Facet Joint Sprain
(Also known as Thoracic Facet Joint Sprain, Zygapophyseal Joint Sprain, Sprained Facet Joint, Facet Joint Dysfunction, Facet Joint Pain, Apophyseal Joint Sprain)
What is a facet joint sprain?
A facet joint sprain is a common condition characterized by damage or tearing of the connective tissue (such as ligaments, cartilage and joint capsule) of one of the facet joints of the upper back.
The spine comprises of many bones known as vertebrae. Each vertebra connects with the vertebra above and below via two types of joints: the facet joints on either side of the spine and the discs centrally (figure 1). These joints are designed to support body weight and enable spinal movement.
Each facet joint comprises of smooth cartilage which lies between the bony joint surfaces cushioning the impact of one bone on another. Strong connective tissue also wraps around the bony ends providing support to the joint. During certain movements of the spine, stretching or compressive forces are placed on the facet joints. If these forces are excessive and beyond what the facet joint can withstand, injury to the facet joint may occur. This may involve damage to the cartilage or tearing to the connective tissue surrounding the joint. This condition is known as a facet joint sprain.
Causes of a facet joint sprain
Facet joint sprains typically occur during excessive bending (i.e. forwards, backwards or sideways), lifting or twisting movements. They may occur traumatically or due to repetitive or prolonged forces. They may also occur due to being in poor posture (figure 2) for prolonged periods of time (e.g. sitting slouched or sleeping in the foetal position) or working with the arms in front of the body (e.g. house work) particularly in poor posture.
Signs and symptoms of a facet joint sprain
Patients with this condition may experience a sudden onset of back pain during the causative activity. However, it is also common for patients to experience pain and stiffness after the provocative activity, particularly the next morning. Symptoms are typically felt on one side of the spine and muscle spasm may be experienced around the affected joint. Occasionally pain may be referred into the shoulder blade, ribs, chest, or upper limb. Symptoms may be exacerbated with activities that involve twisting, lifting, arching backwards, bending forwards or sideways, sitting for prolonged periods of time (particularly in poor posture), coughing or sneezing.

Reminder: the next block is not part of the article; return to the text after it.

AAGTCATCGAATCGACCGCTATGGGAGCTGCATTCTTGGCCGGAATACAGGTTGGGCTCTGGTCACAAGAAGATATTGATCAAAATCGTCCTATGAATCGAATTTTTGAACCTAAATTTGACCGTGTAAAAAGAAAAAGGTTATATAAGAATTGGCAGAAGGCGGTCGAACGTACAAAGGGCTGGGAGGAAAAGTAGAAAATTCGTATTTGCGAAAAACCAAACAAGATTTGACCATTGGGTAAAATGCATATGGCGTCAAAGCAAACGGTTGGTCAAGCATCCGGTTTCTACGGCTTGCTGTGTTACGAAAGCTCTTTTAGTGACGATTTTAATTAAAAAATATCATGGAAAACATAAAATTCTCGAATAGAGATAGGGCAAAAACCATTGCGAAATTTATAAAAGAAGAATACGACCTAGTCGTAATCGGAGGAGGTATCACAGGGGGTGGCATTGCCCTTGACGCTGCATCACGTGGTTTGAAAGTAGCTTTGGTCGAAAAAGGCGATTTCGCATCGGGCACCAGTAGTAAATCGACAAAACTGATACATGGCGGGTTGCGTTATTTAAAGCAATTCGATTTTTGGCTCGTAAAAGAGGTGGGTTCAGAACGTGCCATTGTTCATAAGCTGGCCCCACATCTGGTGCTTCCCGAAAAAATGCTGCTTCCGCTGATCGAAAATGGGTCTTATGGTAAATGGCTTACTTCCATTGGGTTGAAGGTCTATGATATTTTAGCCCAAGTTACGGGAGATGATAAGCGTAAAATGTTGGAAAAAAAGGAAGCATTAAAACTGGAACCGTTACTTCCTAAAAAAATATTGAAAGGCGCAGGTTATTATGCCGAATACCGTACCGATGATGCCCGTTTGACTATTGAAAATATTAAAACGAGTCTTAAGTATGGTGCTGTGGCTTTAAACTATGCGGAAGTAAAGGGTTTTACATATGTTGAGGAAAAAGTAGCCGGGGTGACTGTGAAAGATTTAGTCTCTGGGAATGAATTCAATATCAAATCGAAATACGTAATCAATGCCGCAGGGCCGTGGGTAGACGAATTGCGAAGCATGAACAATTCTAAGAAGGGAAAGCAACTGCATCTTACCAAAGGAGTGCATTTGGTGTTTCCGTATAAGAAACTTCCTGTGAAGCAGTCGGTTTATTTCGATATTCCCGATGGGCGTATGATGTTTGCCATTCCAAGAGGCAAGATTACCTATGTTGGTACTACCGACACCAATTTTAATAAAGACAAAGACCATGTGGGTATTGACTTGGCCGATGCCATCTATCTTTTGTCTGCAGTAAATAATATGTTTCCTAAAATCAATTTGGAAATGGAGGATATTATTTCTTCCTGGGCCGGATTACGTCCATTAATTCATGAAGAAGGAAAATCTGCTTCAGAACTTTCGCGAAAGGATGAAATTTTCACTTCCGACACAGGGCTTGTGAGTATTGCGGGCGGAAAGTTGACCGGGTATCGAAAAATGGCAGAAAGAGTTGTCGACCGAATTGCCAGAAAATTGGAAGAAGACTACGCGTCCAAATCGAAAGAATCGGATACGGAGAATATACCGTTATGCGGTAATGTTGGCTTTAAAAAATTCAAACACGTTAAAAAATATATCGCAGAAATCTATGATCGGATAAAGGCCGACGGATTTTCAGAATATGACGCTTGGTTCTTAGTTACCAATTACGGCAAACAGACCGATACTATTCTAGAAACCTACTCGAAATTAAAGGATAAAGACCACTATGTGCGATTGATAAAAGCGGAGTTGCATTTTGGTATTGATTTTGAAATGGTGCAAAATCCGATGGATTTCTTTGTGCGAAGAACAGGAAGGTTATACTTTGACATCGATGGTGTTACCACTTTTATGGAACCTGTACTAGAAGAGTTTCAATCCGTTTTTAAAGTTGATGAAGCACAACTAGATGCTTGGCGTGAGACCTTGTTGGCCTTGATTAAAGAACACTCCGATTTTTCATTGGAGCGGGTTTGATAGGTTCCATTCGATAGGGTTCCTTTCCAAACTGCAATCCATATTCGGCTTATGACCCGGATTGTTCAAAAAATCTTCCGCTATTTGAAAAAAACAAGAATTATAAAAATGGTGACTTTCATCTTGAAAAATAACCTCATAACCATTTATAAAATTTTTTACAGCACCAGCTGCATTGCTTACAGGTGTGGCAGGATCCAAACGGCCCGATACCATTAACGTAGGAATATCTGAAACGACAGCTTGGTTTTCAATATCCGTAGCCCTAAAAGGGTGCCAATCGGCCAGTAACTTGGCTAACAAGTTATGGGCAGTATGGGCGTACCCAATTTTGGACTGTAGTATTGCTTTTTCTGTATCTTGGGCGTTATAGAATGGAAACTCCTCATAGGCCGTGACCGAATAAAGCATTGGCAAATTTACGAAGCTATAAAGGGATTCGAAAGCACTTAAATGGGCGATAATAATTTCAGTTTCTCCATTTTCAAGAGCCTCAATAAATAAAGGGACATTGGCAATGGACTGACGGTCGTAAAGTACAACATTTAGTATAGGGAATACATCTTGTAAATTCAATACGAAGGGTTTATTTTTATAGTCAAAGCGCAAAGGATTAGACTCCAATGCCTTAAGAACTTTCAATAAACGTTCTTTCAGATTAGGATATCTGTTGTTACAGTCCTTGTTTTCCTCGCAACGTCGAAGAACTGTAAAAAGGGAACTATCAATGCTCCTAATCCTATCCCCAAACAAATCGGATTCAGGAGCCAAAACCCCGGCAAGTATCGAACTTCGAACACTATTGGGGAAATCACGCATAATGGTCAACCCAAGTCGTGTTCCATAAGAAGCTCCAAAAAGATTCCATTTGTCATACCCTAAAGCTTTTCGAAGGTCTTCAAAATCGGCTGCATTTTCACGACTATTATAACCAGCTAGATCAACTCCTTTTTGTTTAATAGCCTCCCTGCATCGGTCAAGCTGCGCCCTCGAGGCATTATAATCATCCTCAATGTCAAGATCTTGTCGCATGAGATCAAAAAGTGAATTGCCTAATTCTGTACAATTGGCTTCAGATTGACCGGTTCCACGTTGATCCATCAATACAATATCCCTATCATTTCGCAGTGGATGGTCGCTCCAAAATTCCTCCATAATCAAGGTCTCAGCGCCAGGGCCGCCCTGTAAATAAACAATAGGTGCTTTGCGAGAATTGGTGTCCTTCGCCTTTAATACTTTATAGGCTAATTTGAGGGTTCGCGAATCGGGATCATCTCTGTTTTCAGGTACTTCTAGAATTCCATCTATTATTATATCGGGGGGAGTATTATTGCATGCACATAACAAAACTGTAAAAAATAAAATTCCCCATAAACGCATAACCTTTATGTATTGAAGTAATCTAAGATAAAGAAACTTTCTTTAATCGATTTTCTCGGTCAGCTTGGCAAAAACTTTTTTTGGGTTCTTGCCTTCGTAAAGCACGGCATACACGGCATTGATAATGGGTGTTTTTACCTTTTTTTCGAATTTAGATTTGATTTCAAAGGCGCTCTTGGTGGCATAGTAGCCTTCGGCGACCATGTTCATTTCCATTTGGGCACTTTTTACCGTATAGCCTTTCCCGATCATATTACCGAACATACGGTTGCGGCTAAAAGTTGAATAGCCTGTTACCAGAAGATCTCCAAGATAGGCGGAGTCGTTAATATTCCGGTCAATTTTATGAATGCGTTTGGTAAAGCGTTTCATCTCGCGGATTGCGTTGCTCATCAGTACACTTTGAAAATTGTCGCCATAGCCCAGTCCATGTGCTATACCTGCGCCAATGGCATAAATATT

Diagnosis of a facet joint sprain
A thorough subjective and objective examination from a physiotherapist is usually sufficient to diagnose a facet joint sprain. Investigations such as an MRI or CT scan may be required to confirm diagnosis.
Treatment for a facet joint sprain
Prognosis of a facet joint sprain
Physiotherapy for a facet joint sprain
Contributing factors to the development of a facet joint sprain
Other intervention for a facet joint sprain
Exercises for a facet joint sprain
The following exercises are commonly prescribed to patients with this condition. You should discuss the suitability of these exercises with your physiotherapist prior to beginning them. Generally, they should be performed 3 times daily once the physiotherapist has indicated it is safe to do so and only provided they do not cause or increase symptoms.
Your physiotherapist can advise when it is appropriate to begin the initial exercises and eventually progress to the intermediate and advanced exercises. As a general rule, addition of exercises or progression to more advanced exercises should take place provided there is no increase in symptoms.
Shoulder Blade Squeezes
Begin sitting or standing tall with your back straight (figure 4). Squeeze your shoulder blades together as far as you can go without pain and provided you feel no more than a mild to moderate stretch. Hold for 1-2 seconds and repeat 10 times provided there is no increase in symptoms.
Rotation in Sitting
Begin sitting tall, with your arms across your chest. Keeping your legs still, gently rotate to one side as far as you can go without pain and provided you feel no more than a mild to moderate stretch (figure 5). Hold for 1 – 2 seconds and repeat 10 times to each side, alternating sides, provided the exercise is pain free.
Some of the most commonly recommended products by physiotherapists to hasten healing and speed recovery in patients with this condition include:
To purchase physiotherapy products for a facet joint sprain, click on one of the above links or visit the PhysioAdvisor Shop.
Find a physiotherapist in your local area who can treat this condition.
- Upper Back Stretches.
- Upper Back Strengthening Exercises.
- Core Exercises.
- Scapular Stability Exercises.
- Pilates Exercises.
- Postural Taping.
- Ergonomic Desk Setup
- Mobile Phone Ergonomics
- Safe Lifting
- Ice or Heat.
- The R.I.C.E. Regime.
- Warming Up and Cooling Down.
- Returning to Sport.
- Upper Back & Chest Diagnosis Guide.
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